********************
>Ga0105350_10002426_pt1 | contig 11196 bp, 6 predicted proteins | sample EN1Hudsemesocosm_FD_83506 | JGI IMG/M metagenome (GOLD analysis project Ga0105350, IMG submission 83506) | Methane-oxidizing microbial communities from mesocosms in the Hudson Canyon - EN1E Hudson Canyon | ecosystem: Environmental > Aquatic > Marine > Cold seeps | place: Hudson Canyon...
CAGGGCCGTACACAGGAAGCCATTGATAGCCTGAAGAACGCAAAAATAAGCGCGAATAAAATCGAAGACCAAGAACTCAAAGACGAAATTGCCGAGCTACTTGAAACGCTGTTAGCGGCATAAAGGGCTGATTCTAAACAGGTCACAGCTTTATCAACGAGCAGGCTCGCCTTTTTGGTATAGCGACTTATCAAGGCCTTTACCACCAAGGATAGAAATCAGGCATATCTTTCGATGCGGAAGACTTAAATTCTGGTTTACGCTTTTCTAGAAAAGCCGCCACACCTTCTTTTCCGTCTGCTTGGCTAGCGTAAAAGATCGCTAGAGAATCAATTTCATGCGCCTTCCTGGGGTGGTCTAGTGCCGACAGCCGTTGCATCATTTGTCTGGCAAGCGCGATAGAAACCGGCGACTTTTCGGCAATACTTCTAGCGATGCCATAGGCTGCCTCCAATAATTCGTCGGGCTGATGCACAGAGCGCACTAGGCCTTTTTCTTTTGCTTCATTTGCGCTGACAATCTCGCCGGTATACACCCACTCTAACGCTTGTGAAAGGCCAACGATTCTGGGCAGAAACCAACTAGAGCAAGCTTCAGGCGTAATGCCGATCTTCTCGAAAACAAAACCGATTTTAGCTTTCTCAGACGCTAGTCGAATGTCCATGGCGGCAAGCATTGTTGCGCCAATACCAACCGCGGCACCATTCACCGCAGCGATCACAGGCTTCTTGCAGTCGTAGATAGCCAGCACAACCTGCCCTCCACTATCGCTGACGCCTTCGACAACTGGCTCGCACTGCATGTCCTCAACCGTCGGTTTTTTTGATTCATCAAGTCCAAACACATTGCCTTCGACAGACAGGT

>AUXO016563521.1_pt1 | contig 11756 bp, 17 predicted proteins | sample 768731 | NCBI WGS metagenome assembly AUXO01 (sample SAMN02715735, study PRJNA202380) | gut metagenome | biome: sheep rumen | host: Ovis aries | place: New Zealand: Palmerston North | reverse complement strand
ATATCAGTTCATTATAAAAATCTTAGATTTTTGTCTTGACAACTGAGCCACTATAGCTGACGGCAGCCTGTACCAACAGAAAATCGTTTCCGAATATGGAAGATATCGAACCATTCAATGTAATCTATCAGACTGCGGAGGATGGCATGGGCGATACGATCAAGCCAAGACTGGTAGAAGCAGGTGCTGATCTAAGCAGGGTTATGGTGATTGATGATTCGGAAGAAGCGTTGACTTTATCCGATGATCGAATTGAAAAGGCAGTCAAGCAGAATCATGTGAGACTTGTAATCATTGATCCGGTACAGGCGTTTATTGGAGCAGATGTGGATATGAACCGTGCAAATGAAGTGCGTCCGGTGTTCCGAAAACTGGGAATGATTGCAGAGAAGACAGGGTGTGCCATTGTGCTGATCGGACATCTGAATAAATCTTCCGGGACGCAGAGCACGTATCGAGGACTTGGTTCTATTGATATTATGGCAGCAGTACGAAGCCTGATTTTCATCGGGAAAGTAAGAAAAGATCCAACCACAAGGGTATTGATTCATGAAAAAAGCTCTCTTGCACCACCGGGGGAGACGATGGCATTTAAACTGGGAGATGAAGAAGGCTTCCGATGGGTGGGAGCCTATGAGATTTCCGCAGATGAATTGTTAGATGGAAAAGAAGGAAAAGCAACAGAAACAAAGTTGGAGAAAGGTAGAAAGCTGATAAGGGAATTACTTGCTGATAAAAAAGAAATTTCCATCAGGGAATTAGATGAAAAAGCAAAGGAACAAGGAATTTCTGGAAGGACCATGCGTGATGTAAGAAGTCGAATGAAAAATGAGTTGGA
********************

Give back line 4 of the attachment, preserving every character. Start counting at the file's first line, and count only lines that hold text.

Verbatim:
ATATCAGTTCATTATAAAAATCTTAGATTTTTGTCTTGACAACTGAGCCACTATAGCTGACGGCAGCCTGTACCAACAGAAAATCGTTTCCGAATATGGAAGATATCGAACCATTCAATGTAATCTATCAGACTGCGGAGGATGGCATGGGCGATACGATCAAGCCAAGACTGGTAGAAGCAGGTGCTGATCTAAGCAGGGTTATGGTGATTGATGATTCGGAAGAAGCGTTGACTTTATCCGATGATCGAATTGAAAAGGCAGTCAAGCAGAATCATGTGAGACTTGTAATCATTGATCCGGTACAGGCGTTTATTGGAGCAGATGTGGATATGAACCGTGCAAATGAAGTGCGTCCGGTGTTCCGAAAACTGGGAATGATTGCAGAGAAGACAGGGTGTGCCATTGTGCTGATCGGACATCTGAATAAATCTTCCGGGACGCAGAGCACGTATCGAGGACTTGGTTCTATTGATATTATGGCAGCAGTACGAAGCCTGATTTTCATCGGGAAAGTAAGAAAAGATCCAACCACAAGGGTATTGATTCATGAAAAAAGCTCTCTTGCACCACCGGGGGAGACGATGGCATTTAAACTGGGAGATGAAGAAGGCTTCCGATGGGTGGGAGCCTATGAGATTTCCGCAGATGAATTGTTAGATGGAAAAGAAGGAAAAGCAACAGAAACAAAGTTGGAGAAAGGTAGAAAGCTGATAAGGGAATTACTTGCTGATAAAAAAGAAATTTCCATCAGGGAATTAGATGAAAAAGCAAAGGAACAAGGAATTTCTGGAAGGACCATGCGTGATGTAAGAAGTCGAATGAAAAATGAGTTGGA